is another excerpt from the book I'm writing on technology, terrorism, and my
time at DHS, tentatively titled "Skating on Stilts." (If you want to
read the excerpts in a more coherent fashion, try the category on the
right labeled "excerpts from the book.") Comments and factual quibbles
are welcome, either in the comments section or by email:
email@example.com. If you're dying to order the book, send
mail to the same address. I'm still looking for an agent and a
publisher, so feel free to make recommendations on that score too.
Business and privacy groups were conservative by choice in this debate. The third player – the international community -- is conservative by nature. Other countries just don’t like it when the United States changes policies. And our new border strategy was a change. The Canadian ambassador to the United States was vocal in questioning our fight plan to require passports for all travelers, questioning whether we were ready and predicting disaster if we actually carried out our plan. He pressed us many times to postpone the requirement, and the Canadian government would have been delighted to see it delayed forever.
It makes a kind of sense that other nations would line up against change. After all, the travel and tourism businesses are often multinationals (so are the privacy groups, in some cases). If new U.S. border measures may make Americans safer but put a burden on Lufthansa, European officials may feel it’s their job to represent the interests of Lufthansa.
Sometimes it’s hard to separate that motive from a less attractive one. Unfortunately, anti-Americanism is now an institutionalized part of the politics of most Western nations. Practically all developed democracies, particularly in Europe, have a party that is anti-American and a party that is not.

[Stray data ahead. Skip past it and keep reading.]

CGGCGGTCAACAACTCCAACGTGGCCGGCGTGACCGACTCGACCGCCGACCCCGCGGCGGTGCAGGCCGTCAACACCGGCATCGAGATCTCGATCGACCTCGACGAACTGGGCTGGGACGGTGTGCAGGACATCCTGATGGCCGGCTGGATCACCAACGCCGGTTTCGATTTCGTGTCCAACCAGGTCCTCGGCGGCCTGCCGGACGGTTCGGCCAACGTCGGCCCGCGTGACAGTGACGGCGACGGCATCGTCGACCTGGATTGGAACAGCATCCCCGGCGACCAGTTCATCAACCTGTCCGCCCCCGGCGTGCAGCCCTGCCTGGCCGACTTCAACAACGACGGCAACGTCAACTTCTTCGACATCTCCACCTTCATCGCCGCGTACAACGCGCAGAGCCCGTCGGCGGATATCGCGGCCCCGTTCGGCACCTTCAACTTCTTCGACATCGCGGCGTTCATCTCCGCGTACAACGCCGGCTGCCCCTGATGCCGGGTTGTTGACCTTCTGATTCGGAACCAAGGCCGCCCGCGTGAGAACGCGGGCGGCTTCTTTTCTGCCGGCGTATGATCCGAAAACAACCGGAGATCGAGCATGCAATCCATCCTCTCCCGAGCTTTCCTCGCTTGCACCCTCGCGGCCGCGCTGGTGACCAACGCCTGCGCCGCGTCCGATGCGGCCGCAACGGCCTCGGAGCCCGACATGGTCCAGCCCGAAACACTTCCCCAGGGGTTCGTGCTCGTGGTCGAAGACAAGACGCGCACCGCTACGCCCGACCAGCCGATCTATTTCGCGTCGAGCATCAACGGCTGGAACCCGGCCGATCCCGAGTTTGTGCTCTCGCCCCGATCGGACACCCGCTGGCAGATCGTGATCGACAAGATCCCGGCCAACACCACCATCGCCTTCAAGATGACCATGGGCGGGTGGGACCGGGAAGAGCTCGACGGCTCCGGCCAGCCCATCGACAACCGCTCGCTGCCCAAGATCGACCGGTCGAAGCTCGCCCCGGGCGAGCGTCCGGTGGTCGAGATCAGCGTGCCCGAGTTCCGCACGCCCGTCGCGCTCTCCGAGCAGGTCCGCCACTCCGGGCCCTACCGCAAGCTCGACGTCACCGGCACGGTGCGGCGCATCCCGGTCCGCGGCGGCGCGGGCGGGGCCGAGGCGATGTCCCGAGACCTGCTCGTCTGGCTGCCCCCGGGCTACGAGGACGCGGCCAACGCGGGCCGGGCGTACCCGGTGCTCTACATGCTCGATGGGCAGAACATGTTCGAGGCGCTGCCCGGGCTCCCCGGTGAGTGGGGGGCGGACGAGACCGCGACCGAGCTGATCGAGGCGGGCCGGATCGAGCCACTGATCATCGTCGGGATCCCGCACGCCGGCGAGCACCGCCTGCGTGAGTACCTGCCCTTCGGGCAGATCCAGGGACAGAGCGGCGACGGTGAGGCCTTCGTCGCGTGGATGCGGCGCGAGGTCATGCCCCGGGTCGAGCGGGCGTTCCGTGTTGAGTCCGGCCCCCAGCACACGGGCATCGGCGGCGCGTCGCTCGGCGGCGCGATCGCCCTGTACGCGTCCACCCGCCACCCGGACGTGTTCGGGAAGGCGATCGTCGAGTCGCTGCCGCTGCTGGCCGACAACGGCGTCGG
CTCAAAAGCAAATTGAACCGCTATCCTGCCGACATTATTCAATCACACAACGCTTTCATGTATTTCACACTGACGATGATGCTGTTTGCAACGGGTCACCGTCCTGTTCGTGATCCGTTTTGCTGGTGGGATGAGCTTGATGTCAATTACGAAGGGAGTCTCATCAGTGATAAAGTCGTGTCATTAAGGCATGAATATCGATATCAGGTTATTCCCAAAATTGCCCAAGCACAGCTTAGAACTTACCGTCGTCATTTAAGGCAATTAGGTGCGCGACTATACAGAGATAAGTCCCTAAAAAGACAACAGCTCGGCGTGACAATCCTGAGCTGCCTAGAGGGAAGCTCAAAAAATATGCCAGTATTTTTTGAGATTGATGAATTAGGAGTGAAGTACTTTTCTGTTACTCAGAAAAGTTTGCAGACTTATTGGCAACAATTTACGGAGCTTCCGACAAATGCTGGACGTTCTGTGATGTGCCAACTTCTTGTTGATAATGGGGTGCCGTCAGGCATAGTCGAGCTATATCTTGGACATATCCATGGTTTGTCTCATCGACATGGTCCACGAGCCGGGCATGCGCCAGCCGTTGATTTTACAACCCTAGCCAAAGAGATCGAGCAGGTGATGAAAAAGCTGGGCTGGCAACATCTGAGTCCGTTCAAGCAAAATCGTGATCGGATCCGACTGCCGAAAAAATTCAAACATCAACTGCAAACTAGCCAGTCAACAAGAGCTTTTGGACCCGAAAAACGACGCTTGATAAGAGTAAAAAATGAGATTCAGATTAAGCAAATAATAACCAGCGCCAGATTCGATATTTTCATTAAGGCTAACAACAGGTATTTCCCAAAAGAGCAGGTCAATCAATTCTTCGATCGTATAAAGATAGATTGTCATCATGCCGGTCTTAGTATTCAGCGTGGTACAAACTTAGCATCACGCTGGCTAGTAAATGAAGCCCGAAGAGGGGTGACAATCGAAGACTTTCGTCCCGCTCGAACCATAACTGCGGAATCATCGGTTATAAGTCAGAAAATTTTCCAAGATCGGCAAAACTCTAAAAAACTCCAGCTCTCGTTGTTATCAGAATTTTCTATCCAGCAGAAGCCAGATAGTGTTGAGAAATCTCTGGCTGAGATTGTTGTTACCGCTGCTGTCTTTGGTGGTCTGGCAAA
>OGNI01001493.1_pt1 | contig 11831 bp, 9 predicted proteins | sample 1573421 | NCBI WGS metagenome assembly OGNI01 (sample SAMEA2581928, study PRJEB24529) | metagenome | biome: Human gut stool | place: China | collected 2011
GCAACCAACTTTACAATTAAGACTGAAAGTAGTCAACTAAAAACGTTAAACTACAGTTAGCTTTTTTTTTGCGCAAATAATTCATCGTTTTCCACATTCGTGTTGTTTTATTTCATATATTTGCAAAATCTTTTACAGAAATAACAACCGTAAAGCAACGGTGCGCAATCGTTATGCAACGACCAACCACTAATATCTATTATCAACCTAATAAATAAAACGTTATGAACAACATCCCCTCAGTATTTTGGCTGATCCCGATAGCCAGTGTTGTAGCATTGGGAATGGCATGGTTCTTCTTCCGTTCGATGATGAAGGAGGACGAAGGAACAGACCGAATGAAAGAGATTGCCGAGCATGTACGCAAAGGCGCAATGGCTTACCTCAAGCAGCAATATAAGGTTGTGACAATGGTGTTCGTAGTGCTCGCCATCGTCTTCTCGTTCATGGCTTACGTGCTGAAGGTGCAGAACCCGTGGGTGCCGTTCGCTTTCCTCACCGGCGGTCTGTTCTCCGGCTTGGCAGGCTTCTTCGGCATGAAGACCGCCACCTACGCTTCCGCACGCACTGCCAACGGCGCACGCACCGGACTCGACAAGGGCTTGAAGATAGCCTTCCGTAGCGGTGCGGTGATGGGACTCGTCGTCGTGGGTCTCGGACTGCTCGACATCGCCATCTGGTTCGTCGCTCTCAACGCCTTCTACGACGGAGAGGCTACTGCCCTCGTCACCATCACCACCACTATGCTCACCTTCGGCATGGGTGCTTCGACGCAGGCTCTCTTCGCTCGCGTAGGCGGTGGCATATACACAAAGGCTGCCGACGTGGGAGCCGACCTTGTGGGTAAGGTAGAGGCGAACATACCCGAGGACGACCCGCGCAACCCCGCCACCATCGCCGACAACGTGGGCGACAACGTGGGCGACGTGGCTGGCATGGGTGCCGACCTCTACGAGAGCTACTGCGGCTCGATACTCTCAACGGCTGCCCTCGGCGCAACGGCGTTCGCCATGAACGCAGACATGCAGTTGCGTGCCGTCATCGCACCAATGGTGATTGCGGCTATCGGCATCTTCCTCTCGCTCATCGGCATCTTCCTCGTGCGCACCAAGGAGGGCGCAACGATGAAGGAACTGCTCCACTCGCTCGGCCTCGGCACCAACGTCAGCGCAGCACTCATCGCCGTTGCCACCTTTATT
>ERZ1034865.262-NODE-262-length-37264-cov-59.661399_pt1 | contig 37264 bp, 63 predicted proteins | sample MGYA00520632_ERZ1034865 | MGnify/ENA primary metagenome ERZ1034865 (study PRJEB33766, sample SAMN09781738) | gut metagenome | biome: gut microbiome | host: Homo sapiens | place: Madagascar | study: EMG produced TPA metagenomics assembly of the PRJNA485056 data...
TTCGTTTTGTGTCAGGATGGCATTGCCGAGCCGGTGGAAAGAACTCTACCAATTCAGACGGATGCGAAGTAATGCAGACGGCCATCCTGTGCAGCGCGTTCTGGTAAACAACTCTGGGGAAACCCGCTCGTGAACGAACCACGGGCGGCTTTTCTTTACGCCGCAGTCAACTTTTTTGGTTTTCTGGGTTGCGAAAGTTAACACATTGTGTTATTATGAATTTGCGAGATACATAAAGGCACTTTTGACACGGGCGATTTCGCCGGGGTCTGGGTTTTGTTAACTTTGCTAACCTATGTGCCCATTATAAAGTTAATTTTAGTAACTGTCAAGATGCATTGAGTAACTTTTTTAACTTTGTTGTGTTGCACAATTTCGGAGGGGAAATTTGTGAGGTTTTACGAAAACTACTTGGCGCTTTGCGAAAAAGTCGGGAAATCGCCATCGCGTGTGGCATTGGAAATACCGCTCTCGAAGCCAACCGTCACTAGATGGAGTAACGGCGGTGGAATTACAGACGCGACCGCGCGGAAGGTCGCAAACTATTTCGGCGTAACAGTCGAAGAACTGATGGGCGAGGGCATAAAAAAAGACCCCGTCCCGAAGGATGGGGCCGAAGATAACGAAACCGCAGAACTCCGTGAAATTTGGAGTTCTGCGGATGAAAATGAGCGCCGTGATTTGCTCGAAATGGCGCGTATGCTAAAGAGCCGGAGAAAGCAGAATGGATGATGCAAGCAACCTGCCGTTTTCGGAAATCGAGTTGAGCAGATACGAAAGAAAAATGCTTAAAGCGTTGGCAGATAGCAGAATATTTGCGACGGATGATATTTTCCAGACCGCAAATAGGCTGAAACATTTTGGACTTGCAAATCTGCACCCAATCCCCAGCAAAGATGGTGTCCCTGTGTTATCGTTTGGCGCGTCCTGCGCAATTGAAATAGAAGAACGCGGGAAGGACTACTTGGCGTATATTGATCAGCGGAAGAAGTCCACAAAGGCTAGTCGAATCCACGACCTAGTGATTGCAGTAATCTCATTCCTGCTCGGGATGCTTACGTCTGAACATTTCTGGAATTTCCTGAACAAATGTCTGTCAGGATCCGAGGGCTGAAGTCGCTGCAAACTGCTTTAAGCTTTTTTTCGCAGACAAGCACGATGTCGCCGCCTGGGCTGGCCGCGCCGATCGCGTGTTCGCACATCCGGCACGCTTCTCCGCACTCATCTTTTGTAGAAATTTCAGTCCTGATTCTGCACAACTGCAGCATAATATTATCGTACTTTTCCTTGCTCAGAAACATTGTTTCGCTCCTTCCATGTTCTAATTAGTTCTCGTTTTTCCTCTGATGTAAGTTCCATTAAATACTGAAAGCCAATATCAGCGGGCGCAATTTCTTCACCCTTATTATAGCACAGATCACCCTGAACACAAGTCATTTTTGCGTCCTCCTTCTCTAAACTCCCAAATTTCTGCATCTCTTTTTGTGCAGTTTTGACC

There are a lot of reasons for this. They may blame us for changes in the world that aren’t exactly our responsibility (we blame Hollywood for the skewed values taught by the movies; Europeans blame us). They may have felt slighted or ignored as the U.S. puts its policies together. And President Bush’s moral certainty after 9/11 did not wear well abroad; he was cast as a handy villain in a tale of American unilateralism and imperialism. Even with a new President, I don’t expect much change in this institutionalized anti-Americanism. Saying “no” – or “yes, but” – to the United States is the diplomatic default position of virtually every foreign ministry across the globe.
And that is indeed what the diplomats of the European Union said when DHS began to implement a data-based screening system. Borrowing arguments from both their travel industry and their privacy advocates, European officials set out to thwart DHS’s new policy and to roll back the clock, to take us back as near as possible to the old, failed status quo.
As we’ll see, they very nearly won.